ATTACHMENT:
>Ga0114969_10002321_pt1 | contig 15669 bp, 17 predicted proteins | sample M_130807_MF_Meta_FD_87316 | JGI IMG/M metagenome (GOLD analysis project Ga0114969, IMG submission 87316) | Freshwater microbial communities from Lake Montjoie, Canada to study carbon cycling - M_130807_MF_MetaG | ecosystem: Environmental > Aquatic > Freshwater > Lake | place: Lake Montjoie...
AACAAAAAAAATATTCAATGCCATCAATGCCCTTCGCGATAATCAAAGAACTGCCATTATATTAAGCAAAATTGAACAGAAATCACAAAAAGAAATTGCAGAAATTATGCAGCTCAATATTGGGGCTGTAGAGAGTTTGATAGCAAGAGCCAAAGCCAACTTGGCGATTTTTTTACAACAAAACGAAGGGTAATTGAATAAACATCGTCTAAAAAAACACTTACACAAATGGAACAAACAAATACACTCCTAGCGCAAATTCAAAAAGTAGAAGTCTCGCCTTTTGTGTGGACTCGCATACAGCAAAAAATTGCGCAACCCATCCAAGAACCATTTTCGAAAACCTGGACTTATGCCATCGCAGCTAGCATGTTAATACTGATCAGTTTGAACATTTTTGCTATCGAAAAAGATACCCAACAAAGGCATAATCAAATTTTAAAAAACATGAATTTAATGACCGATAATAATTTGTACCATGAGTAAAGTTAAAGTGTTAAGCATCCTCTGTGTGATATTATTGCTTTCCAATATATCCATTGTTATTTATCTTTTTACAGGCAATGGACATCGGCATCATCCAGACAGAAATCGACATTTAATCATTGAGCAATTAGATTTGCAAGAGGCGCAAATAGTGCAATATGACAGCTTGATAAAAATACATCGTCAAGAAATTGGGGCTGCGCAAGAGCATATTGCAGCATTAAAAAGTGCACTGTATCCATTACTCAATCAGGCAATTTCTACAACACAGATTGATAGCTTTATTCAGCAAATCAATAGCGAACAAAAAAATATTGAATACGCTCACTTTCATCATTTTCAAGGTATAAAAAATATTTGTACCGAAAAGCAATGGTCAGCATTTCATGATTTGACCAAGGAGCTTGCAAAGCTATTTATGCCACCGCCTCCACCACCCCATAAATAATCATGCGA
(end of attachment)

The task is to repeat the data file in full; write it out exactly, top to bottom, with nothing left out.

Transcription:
>Ga0114969_10002321_pt1 | contig 15669 bp, 17 predicted proteins | sample M_130807_MF_Meta_FD_87316 | JGI IMG/M metagenome (GOLD analysis project Ga0114969, IMG submission 87316) | Freshwater microbial communities from Lake Montjoie, Canada to study carbon cycling - M_130807_MF_MetaG | ecosystem: Environmental > Aquatic > Freshwater > Lake | place: Lake Montjoie...
AACAAAAAAAATATTCAATGCCATCAATGCCCTTCGCGATAATCAAAGAACTGCCATTATATTAAGCAAAATTGAACAGAAATCACAAAAAGAAATTGCAGAAATTATGCAGCTCAATATTGGGGCTGTAGAGAGTTTGATAGCAAGAGCCAAAGCCAACTTGGCGATTTTTTTACAACAAAACGAAGGGTAATTGAATAAACATCGTCTAAAAAAACACTTACACAAATGGAACAAACAAATACACTCCTAGCGCAAATTCAAAAAGTAGAAGTCTCGCCTTTTGTGTGGACTCGCATACAGCAAAAAATTGCGCAACCCATCCAAGAACCATTTTCGAAAACCTGGACTTATGCCATCGCAGCTAGCATGTTAATACTGATCAGTTTGAACATTTTTGCTATCGAAAAAGATACCCAACAAAGGCATAATCAAATTTTAAAAAACATGAATTTAATGACCGATAATAATTTGTACCATGAGTAAAGTTAAAGTGTTAAGCATCCTCTGTGTGATATTATTGCTTTCCAATATATCCATTGTTATTTATCTTTTTACAGGCAATGGACATCGGCATCATCCAGACAGAAATCGACATTTAATCATTGAGCAATTAGATTTGCAAGAGGCGCAAATAGTGCAATATGACAGCTTGATAAAAATACATCGTCAAGAAATTGGGGCTGCGCAAGAGCATATTGCAGCATTAAAAAGTGCACTGTATCCATTACTCAATCAGGCAATTTCTACAACACAGATTGATAGCTTTATTCAGCAAATCAATAGCGAACAAAAAAATATTGAATACGCTCACTTTCATCATTTTCAAGGTATAAAAAATATTTGTACCGAAAAGCAATGGTCAGCATTTCATGATTTGACCAAGGAGCTTGCAAAGCTATTTATGCCACCGCCTCCACCACCCCATAAATAATCATGCGA